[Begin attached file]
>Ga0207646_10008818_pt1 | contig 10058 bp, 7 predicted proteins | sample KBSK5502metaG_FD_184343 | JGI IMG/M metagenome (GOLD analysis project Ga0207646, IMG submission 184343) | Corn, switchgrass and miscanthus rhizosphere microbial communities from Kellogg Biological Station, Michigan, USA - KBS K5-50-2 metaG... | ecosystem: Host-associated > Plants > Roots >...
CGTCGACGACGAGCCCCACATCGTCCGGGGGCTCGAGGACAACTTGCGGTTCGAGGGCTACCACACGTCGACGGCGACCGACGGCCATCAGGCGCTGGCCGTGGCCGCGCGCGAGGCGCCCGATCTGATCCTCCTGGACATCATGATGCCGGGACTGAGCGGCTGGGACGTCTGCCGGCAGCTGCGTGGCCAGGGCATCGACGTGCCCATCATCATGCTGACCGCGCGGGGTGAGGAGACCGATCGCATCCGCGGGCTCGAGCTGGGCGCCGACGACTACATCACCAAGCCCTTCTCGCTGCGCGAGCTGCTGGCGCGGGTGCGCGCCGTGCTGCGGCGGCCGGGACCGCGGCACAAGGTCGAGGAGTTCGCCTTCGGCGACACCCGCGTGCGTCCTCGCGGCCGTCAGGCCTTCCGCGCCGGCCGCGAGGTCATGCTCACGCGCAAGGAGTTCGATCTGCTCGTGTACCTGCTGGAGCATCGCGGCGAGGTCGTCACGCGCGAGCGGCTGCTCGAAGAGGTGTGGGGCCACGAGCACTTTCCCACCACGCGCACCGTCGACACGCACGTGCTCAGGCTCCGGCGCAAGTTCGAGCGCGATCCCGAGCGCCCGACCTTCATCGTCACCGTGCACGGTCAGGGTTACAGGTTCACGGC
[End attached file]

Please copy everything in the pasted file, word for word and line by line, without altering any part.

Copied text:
>Ga0207646_10008818_pt1 | contig 10058 bp, 7 predicted proteins | sample KBSK5502metaG_FD_184343 | JGI IMG/M metagenome (GOLD analysis project Ga0207646, IMG submission 184343) | Corn, switchgrass and miscanthus rhizosphere microbial communities from Kellogg Biological Station, Michigan, USA - KBS K5-50-2 metaG... | ecosystem: Host-associated > Plants > Roots >...
CGTCGACGACGAGCCCCACATCGTCCGGGGGCTCGAGGACAACTTGCGGTTCGAGGGCTACCACACGTCGACGGCGACCGACGGCCATCAGGCGCTGGCCGTGGCCGCGCGCGAGGCGCCCGATCTGATCCTCCTGGACATCATGATGCCGGGACTGAGCGGCTGGGACGTCTGCCGGCAGCTGCGTGGCCAGGGCATCGACGTGCCCATCATCATGCTGACCGCGCGGGGTGAGGAGACCGATCGCATCCGCGGGCTCGAGCTGGGCGCCGACGACTACATCACCAAGCCCTTCTCGCTGCGCGAGCTGCTGGCGCGGGTGCGCGCCGTGCTGCGGCGGCCGGGACCGCGGCACAAGGTCGAGGAGTTCGCCTTCGGCGACACCCGCGTGCGTCCTCGCGGCCGTCAGGCCTTCCGCGCCGGCCGCGAGGTCATGCTCACGCGCAAGGAGTTCGATCTGCTCGTGTACCTGCTGGAGCATCGCGGCGAGGTCGTCACGCGCGAGCGGCTGCTCGAAGAGGTGTGGGGCCACGAGCACTTTCCCACCACGCGCACCGTCGACACGCACGTGCTCAGGCTCCGGCGCAAGTTCGAGCGCGATCCCGAGCGCCCGACCTTCATCGTCACCGTGCACGGTCAGGGTTACAGGTTCACGGC